'Working Open' Project Guide


Introducing Open


  1. Learn what "working open" means generally.
  2. Understand how the world wide web and web technologies have supercharged the open movement.
  3. Understand what "working open" can mean for science and scientific research.
  4. Learn about the ways that Mozilla Science Lab is encouraging communities to work in the open, and how you can get involved.


  • 10 minutes to read and explore resources

1. What is "Working Open?"

"Working open" (for the purposes of this guide) is an approach and set of practices for creating and building stuff, anything from software and hardware to learning materials to scientific research.

When you're working open, you may:

  • Invite other people, aka "contributors" to work on the project-- anyone with some level of skill who has an interest can pitch in.
  • Provide information, assistance, and encouragement to any contributor working on your project, and connect them with fellow contributors.
  • Encourage this community of contributors to participate in project decision-making and planning, and make these conversations as public and reusable as possible.
  • Make the both the end product of your project (and the process you used to get there) widely and freely accessible to all, for use and reuse.

Each of these points deals with making a project participatory (getting new people involved) and transparent (getting information about the project out in the world). Every project is different, and some of these points may be more or less important in a given project, but in short, working open is way of working where outsiders can become insiders.

2. What's the Web (and Mozilla) got to do with it?

The easily accessible, information-rich World Wide Web is home to countless online communities where people from around the world freely and asynchronously share and discuss content and ideas. We can think of the web as an awesome tool for creation and collaboration, a space where people can find each other, communicate, and work together.

This guide was generated by Mozilla Science Lab, which is a program of the Mozilla Foundation. The Foundation is responsible for coordinating the network of volunteer contributors who collaborate to make the open source web browser Firefox and a host of other products. "Open-source" in this case means the code for Firefox is freely, publicly available and anyone who would like to can contribute to its development. Many of the tools and practices of "working open" were created, tested, and refined by software developers working on open-source projects, and using the web as a collaboration tool.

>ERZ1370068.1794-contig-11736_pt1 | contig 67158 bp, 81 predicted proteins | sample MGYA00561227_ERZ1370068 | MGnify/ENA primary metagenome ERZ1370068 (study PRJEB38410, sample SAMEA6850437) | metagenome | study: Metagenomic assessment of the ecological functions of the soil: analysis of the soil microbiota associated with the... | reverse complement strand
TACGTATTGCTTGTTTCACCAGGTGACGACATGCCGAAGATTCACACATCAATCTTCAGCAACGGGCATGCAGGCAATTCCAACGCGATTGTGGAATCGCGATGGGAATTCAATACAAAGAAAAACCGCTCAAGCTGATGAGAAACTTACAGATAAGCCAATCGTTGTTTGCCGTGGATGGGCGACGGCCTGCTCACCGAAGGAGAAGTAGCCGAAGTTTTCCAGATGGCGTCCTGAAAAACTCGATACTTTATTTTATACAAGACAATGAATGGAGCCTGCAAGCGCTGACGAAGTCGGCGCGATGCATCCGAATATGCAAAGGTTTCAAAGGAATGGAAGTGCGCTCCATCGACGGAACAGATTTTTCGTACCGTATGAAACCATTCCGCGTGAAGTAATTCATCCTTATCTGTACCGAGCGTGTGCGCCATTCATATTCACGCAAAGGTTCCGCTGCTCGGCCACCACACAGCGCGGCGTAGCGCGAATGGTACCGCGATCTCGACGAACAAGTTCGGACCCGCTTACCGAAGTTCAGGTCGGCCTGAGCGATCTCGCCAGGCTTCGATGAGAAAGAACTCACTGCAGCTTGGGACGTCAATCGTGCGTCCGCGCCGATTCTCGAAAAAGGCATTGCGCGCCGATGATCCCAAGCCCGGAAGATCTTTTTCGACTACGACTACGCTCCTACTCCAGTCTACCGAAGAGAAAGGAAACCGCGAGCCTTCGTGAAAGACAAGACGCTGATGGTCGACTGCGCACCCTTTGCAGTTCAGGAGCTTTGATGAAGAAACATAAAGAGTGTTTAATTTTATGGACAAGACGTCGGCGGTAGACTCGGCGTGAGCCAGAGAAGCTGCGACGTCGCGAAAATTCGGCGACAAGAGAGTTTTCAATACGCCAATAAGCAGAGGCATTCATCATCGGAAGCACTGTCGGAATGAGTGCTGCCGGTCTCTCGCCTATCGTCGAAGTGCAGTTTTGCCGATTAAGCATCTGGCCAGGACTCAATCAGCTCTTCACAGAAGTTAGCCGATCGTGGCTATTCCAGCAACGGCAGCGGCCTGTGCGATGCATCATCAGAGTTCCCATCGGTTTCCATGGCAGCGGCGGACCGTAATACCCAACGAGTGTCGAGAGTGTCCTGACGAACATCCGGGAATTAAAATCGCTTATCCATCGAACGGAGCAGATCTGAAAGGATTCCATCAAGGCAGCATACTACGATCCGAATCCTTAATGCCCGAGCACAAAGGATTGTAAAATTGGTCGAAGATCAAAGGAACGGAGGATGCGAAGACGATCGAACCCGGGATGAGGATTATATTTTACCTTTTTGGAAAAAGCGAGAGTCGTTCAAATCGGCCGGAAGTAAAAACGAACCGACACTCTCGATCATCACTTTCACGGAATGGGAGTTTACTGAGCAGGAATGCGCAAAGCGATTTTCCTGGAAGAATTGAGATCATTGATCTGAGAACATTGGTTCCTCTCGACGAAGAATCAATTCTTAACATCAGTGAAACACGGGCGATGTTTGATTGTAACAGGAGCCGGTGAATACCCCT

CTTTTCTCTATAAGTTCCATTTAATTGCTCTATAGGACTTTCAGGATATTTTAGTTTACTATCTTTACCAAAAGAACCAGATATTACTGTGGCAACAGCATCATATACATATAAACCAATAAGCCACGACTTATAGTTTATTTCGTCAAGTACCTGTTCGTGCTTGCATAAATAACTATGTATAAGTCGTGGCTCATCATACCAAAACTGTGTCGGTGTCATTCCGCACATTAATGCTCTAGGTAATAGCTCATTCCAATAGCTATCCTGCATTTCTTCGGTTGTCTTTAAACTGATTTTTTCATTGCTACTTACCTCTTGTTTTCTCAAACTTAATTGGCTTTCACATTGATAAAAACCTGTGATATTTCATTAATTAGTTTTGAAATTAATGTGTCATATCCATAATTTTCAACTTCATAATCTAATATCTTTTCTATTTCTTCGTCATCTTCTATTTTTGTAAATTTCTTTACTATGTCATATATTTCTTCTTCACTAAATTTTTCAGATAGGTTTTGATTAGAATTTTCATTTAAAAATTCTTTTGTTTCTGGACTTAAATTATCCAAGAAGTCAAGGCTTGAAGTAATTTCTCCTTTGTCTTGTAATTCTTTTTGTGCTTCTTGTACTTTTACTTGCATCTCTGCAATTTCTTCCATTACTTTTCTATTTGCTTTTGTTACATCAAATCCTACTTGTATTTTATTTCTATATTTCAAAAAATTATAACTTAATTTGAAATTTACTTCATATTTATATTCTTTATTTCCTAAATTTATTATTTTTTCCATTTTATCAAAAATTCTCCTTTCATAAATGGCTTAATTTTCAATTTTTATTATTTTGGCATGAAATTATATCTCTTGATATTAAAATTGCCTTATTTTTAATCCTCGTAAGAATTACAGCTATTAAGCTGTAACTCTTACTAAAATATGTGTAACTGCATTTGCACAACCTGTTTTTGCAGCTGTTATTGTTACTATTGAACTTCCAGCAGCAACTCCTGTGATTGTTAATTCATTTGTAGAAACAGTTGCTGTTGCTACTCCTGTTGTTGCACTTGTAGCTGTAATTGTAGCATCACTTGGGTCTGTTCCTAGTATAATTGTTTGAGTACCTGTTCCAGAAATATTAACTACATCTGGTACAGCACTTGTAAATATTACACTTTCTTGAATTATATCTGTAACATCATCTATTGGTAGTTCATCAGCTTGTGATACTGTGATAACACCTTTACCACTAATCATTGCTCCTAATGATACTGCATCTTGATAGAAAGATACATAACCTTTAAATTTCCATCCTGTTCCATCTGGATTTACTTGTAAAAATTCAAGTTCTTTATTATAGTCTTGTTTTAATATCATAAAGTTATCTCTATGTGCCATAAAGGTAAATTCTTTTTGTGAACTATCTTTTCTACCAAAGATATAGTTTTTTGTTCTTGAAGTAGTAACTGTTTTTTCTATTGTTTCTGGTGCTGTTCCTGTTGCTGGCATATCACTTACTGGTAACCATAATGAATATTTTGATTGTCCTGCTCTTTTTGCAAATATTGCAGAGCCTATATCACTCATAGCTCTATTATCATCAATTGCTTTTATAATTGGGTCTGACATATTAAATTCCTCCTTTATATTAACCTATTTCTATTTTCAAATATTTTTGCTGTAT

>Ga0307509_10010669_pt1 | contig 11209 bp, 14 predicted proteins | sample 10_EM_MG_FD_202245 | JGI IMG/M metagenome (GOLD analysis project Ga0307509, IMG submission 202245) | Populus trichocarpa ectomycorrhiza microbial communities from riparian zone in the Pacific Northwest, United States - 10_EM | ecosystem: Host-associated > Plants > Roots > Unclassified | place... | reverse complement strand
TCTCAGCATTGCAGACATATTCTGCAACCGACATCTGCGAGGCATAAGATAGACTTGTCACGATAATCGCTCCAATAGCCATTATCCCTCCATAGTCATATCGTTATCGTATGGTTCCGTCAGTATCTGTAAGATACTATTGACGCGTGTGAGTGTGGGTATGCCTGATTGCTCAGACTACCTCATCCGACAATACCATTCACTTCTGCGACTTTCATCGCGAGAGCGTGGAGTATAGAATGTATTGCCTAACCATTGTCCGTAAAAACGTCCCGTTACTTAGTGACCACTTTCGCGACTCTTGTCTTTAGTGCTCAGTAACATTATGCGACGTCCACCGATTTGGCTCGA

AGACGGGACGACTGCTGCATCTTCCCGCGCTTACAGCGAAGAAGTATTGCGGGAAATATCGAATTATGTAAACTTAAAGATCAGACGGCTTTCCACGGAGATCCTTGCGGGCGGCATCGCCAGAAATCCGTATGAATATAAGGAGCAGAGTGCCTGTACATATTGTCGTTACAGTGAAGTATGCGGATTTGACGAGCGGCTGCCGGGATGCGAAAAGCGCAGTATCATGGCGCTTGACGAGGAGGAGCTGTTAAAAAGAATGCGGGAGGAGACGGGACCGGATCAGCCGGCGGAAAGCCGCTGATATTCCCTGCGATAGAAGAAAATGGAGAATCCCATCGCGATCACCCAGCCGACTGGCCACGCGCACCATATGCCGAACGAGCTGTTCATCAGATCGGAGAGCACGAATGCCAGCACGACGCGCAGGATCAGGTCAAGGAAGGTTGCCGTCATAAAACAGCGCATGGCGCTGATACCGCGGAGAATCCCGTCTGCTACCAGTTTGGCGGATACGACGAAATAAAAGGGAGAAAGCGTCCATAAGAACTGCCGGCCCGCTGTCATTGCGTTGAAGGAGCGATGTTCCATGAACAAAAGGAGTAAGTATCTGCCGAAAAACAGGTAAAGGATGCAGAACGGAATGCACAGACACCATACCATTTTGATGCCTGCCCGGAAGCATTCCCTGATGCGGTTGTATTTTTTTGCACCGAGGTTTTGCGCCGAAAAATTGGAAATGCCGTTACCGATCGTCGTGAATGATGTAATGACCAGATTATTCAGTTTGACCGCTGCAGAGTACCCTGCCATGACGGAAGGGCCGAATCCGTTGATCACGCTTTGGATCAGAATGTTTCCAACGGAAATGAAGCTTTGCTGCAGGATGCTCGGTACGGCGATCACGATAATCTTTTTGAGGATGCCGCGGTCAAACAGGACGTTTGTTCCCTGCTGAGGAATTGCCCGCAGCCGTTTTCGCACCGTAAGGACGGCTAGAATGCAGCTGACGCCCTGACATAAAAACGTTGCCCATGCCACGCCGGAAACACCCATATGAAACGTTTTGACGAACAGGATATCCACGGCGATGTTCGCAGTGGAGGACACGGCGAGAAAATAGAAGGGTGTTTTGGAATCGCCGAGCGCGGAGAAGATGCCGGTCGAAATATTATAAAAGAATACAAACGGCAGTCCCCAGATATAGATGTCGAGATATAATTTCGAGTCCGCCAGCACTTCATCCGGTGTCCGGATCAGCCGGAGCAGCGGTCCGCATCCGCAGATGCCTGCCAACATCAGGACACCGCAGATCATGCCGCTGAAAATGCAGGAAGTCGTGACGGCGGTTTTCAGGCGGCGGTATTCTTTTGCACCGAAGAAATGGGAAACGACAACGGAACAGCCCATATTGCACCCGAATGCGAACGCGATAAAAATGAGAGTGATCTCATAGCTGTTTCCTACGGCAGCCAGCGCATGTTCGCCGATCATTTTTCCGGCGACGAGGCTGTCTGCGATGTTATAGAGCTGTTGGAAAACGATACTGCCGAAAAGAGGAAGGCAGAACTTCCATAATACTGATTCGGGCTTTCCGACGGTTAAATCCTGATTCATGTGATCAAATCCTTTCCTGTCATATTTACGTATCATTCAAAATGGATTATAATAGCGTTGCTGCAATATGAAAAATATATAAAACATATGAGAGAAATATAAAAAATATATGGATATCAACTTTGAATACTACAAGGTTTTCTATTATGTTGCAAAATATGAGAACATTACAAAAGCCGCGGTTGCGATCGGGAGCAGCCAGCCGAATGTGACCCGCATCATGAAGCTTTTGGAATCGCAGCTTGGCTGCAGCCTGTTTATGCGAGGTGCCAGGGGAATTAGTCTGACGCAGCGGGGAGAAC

In addition to growing the Firefox project, the Mozilla Foundation also champions an accessible, free Internet, and promotes "web literacy" for all: the ability to read, write, and participate on the web. The Foundation runs programs for Open News, the Open Web, Open Science, and manages a formidable Learning Network of educators and learners.

3. Why "Open" Science?

Whether you're studying the human genome, black holes, deep sea ecology, or alternative energy sources, science is a practice and process of learning and creating knowledge. Scientists always build on (or transform) our existing understanding of the world. So when a researcher shares an insight or discovery, makes her data available on the web, or makes the details of a new experimental technique or tool public so others can use and reuse it, she empowers fellow researchers and furthers our collective knowledge... knowledge that can be used to solve problems, save lives, and inspire and amaze us all. The more scientific data, knowledge, methods, tools and skills made widely and openly available to all, the better.

4. What does Mozilla Science Lab do?

At Mozilla Science Lab we help scientists and researchers (anyone from students to established researchers to citizen scientists) to work openly and do better research, more research, and make that research more useful by sharing it widely.

We provide leadership training (such as this Guide), learning materials and formats (such as Mozilla Study Groups), platforms for sharing and showcasing open Science projects (Such as MSL Collaborate), and support for leaders in open science (through our Fellowships for Open Science).



Working Open:

Open Source:

Open Science:

Web Literacy: